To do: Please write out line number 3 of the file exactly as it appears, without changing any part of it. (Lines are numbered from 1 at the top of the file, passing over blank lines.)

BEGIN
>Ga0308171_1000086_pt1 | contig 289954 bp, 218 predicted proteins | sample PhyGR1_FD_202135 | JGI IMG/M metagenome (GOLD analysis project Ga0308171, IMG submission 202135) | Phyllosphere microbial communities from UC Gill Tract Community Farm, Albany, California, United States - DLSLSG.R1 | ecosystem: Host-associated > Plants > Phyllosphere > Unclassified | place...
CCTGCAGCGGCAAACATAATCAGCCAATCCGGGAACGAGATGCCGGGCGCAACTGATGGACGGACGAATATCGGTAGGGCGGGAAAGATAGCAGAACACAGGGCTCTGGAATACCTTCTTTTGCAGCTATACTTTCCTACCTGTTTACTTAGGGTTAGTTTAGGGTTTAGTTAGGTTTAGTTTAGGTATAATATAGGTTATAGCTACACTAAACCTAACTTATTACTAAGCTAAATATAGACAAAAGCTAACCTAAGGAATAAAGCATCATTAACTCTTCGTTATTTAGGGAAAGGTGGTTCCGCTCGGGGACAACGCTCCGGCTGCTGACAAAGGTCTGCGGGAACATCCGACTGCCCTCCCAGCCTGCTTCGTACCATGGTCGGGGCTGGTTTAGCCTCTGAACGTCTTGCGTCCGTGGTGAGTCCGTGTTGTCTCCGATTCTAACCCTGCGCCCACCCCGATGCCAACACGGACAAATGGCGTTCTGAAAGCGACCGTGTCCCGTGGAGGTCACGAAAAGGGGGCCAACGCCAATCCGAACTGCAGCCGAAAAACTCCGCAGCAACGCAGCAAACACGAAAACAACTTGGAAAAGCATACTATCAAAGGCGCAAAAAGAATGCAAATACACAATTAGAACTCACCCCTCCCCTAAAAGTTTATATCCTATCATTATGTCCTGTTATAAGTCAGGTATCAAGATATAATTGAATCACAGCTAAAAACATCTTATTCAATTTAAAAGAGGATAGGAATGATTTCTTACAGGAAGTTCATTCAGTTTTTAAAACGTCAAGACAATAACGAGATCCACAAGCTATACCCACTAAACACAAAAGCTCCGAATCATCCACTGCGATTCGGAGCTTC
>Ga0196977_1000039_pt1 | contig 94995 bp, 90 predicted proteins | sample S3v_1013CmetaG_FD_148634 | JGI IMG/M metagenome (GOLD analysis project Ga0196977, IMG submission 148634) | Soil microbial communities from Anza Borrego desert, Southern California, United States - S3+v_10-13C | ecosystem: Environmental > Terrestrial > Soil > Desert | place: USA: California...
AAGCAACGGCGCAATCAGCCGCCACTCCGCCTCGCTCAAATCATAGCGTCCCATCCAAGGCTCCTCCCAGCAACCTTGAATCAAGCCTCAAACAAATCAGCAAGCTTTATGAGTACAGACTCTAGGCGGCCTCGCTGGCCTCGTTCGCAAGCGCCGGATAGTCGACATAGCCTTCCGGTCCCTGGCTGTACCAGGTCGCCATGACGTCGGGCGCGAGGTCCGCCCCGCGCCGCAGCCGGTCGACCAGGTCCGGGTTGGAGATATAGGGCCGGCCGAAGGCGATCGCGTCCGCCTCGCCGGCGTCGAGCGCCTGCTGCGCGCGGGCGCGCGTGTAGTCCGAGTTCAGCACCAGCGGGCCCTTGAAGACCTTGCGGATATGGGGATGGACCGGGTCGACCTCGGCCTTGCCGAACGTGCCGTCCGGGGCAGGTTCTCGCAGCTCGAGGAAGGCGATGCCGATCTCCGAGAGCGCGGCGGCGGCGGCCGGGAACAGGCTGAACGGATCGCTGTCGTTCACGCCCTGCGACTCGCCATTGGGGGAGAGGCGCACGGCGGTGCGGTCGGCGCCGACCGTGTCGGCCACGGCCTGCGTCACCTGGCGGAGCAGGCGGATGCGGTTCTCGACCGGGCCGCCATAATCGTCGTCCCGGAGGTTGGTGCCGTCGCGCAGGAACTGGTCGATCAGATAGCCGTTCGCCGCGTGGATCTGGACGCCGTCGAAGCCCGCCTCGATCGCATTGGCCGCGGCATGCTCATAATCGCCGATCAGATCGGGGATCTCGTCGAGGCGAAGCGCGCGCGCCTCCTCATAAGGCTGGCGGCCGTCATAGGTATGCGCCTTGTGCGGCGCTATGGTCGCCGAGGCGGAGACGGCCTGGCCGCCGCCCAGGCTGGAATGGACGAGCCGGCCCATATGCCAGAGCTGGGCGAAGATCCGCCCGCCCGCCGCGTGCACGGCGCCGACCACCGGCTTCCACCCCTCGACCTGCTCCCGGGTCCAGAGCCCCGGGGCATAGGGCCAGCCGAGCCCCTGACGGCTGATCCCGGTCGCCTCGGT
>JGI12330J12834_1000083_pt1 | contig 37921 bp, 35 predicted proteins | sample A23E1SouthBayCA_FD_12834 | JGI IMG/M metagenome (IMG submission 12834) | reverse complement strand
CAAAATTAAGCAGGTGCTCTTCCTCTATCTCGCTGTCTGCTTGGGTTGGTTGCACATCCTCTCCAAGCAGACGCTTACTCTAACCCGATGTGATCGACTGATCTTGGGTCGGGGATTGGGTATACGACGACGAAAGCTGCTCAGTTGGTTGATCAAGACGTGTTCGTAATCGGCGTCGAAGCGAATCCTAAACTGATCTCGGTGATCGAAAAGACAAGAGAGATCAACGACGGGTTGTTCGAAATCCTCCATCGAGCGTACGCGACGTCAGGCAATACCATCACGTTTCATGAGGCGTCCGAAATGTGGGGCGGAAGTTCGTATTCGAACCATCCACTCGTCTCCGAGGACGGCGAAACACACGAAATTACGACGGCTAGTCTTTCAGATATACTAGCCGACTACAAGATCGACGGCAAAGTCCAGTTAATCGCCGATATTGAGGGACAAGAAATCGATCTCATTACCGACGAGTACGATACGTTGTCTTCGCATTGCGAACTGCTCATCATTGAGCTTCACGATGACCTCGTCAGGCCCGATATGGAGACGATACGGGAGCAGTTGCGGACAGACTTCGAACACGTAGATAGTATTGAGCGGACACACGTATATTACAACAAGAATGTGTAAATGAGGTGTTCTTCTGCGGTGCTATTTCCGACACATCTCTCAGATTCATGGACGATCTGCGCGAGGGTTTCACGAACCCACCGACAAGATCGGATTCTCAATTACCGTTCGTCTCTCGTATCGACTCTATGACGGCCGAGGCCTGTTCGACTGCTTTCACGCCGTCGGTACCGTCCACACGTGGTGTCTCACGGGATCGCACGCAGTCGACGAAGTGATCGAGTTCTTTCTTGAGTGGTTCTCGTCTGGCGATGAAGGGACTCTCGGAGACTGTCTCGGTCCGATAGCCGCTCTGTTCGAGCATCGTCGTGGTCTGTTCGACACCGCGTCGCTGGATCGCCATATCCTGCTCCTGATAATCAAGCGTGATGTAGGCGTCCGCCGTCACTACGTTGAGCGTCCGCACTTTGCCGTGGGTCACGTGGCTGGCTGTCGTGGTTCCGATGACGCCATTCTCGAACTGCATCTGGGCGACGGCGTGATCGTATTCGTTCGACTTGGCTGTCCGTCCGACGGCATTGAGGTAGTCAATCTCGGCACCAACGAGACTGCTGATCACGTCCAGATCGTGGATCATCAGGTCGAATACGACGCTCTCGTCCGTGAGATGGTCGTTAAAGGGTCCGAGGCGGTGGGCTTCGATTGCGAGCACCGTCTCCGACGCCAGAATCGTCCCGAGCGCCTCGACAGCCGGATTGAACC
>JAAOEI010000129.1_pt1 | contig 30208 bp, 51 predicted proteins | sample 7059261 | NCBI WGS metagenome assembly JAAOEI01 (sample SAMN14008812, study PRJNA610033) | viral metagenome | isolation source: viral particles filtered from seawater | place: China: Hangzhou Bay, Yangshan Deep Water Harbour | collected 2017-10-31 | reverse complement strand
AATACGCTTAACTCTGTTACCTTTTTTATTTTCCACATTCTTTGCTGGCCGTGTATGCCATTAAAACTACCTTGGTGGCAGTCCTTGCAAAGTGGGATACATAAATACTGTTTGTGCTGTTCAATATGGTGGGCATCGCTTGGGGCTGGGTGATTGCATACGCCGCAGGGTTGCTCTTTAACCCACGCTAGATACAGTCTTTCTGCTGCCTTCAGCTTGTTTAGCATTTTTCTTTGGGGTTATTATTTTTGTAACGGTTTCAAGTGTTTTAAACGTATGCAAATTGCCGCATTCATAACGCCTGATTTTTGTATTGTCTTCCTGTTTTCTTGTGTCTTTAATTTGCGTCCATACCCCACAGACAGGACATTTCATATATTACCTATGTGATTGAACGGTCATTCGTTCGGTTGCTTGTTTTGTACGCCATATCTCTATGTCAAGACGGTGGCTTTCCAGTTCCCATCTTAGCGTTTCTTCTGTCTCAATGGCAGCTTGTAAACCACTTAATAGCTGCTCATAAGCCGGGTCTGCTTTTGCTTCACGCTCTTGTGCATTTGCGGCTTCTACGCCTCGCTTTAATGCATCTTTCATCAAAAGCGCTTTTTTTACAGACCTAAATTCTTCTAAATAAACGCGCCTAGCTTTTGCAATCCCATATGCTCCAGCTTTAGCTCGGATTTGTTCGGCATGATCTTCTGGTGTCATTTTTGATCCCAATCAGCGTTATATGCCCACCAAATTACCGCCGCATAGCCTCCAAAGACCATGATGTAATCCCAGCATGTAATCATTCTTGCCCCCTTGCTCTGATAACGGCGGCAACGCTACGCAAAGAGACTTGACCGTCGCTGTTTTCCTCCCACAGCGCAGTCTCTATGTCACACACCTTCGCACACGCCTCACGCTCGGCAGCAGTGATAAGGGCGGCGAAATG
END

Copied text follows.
>Ga0196977_1000039_pt1 | contig 94995 bp, 90 predicted proteins | sample S3v_1013CmetaG_FD_148634 | JGI IMG/M metagenome (GOLD analysis project Ga0196977, IMG submission 148634) | Soil microbial communities from Anza Borrego desert, Southern California, United States - S3+v_10-13C | ecosystem: Environmental > Terrestrial > Soil > Desert | place: USA: California...